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DR MICHAEL MOSLEY: Can statins save you from Covid as well as heart disease? 

Back in 1986 I made a film for the BBC science series Tomorrow’s World about a remarkable new class of drugs called statins.

Studies had shown that statins could cut people’s risk of heart disease by lowering their cholesterol levels. It was all very exciting.

Thirty-five years on and statins are now one of the most commonly prescribed drugs in the UK, with around eight million people, including me, taking them daily.

Yet they continue to be dogged by controversy and fear of side-effects.

Studies had shown that statins could cut people¿s risk of heart disease by lowering their cholesterol levels. It was all very exciting

Studies had shown that statins could cut people¿s risk of heart disease by lowering their cholesterol levels. It was all very exciting

Studies had shown that statins could cut people’s risk of heart disease by lowering their cholesterol levels. It was all very exciting

Last year, for example, there were claims that statins might increase your risk of dying from Covid-19. Studies had shown that people admitted to intensive care tended to have lower levels of cholesterol, so there was a fear that taking cholesterol-lowering drugs might make you more vulnerable.

Well, like so many health scares, this one turned out to be baseless. In fact, there is now mounting evidence that taking statins may actually protect you against dying from Covid.

In a new study, published a couple of weeks ago, doctors from Columbia University in the U.S. compared the fate of 648 Covid patients who were taking statins when admitted to hospital with a matched group who were not. It turned out that the patients on statins were 50 per cent less likely to die from Covid.

This is probably because, as well as reducing cholesterol, statins have a powerful anti-inflammatory effect. One of the reasons why people become seriously ill with Covid is that their immune systems over-react to the virus, causing inflammation that damages the blood vessels, lungs, heart and brain.

So it makes sense that taking statins would help. Indeed, one of the things the researchers found was that patients taking statins had lower levels of C-reactive protein, a marker of inflammation.

Trials are currently under way to see if giving patients statins when they’re admitted to hospital with Covid really does save lives. I’m betting it will.

There is further good news for statin-users in the form of two other studies looking at commonly reported side-effects, including muscle aches.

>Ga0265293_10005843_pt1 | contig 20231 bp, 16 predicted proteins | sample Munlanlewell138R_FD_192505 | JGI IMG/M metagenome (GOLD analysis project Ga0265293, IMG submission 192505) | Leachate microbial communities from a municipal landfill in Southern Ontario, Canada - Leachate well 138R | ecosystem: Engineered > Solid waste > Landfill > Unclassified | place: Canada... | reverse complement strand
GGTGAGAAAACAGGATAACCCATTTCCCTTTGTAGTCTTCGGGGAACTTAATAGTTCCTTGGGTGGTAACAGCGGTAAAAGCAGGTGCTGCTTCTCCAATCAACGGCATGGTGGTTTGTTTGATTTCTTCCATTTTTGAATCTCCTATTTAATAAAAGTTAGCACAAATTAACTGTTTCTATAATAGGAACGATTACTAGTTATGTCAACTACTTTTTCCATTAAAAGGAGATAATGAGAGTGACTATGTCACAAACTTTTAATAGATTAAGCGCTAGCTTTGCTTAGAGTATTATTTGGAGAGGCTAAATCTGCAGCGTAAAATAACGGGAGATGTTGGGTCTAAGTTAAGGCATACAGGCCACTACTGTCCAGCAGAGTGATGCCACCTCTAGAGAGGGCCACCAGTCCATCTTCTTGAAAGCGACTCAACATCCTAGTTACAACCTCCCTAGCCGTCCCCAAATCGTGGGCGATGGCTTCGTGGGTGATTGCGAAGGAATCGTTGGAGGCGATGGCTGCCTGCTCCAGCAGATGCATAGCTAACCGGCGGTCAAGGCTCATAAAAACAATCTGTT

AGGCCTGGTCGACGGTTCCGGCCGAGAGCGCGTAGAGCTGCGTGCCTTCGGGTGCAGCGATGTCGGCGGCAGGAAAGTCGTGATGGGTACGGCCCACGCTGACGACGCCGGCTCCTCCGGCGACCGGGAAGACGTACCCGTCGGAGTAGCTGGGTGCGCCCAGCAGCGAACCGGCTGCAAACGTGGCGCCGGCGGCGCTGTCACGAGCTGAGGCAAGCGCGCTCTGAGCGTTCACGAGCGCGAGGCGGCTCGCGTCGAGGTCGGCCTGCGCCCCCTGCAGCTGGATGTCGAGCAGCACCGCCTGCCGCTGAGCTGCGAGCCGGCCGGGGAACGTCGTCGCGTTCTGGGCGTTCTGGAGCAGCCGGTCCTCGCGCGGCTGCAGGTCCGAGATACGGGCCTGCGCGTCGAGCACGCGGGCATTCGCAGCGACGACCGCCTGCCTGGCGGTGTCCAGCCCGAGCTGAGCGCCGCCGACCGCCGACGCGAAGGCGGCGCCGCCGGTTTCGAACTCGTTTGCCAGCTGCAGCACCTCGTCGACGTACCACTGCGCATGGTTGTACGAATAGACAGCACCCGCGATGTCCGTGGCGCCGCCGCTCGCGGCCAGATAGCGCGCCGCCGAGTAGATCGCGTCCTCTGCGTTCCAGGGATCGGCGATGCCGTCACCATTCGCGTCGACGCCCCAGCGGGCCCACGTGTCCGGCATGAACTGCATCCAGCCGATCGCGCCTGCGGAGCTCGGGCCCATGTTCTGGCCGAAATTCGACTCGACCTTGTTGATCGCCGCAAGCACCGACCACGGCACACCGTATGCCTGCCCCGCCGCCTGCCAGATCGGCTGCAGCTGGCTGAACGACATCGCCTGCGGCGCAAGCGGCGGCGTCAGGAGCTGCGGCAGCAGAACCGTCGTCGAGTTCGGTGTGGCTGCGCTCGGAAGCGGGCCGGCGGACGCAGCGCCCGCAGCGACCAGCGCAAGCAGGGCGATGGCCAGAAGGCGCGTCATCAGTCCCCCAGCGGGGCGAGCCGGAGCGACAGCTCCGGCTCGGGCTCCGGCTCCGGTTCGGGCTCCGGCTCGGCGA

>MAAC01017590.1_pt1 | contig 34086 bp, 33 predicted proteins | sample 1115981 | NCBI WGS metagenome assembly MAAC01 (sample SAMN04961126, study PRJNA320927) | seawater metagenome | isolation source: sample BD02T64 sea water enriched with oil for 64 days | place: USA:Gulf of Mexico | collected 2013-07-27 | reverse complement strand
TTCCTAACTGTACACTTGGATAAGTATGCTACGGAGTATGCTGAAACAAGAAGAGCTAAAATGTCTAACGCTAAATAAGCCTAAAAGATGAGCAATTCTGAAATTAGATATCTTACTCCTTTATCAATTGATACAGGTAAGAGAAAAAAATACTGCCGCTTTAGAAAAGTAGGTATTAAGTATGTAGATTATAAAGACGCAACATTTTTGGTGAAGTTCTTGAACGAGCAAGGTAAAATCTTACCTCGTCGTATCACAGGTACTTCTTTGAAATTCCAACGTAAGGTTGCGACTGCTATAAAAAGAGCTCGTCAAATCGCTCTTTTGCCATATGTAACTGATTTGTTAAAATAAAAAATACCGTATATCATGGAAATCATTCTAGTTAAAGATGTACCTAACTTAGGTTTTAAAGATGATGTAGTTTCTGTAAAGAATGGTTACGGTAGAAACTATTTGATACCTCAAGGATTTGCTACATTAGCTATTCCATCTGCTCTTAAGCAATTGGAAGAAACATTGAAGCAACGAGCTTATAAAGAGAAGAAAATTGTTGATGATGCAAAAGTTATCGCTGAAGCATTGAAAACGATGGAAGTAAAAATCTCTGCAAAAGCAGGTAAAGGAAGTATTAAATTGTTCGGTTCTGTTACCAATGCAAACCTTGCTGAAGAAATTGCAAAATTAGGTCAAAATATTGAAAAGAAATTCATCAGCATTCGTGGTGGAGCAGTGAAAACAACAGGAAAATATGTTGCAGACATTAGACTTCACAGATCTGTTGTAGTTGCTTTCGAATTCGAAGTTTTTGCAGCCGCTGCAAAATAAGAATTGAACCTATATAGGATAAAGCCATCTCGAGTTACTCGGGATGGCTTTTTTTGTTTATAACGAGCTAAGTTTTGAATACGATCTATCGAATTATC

These showed that most people are just as likely to get side-effects when taking dummy pills as when taking the real pills. It’s partly down to the ‘nocebo’ effect — you’re told that you might experience side-effects and so you do.

One of the reasons why people become seriously ill with Covid is that their immune systems over-react to the virus, causing inflammation that damages the blood vessels, lungs, heart and brain. Medical staff are seen above in a Covid-19 ward

One of the reasons why people become seriously ill with Covid is that their immune systems over-react to the virus, causing inflammation that damages the blood vessels, lungs, heart and brain. Medical staff are seen above in a Covid-19 ward

One of the reasons why people become seriously ill with Covid is that their immune systems over-react to the virus, causing inflammation that damages the blood vessels, lungs, heart and brain. Medical staff are seen above in a Covid-19 ward

In a cleverly designed study published last month in the British Medical Journal, researchers from the London School of Hygiene & Tropical Medicine recruited 200 patients who had recently stopped taking statins due to side-effects.

The patients were given identical bottles containing identical-looking pills. Half the bottles contained statins and half dummy pills. The patients, who had no idea which was which, were asked to take the pills for a year.

They were also asked, every day, to score their reactions to the pills on a smartphone. The conclusion of the experiment was that side-effects were no more common in people taking statins than those taking the dummy pills.

An almost identical study, published in November by researchers from Imperial College London, came to very similar conclusions. They found that 90 per cent of symptoms reported by patients taking statins were also present when they took dummy pills.

Now, no one is suggesting that people who report pain are making it up, or that statins never have serious side-effects (such as kidney failure) — they do, but they are rare. The British Heart Foundation says severe side-effects occur in less than 0.1 per cent of cases.

The fact that muscle ache is so common in people taking statins (or dummy pills) is partly because they’re at an age where aches and pains become more common.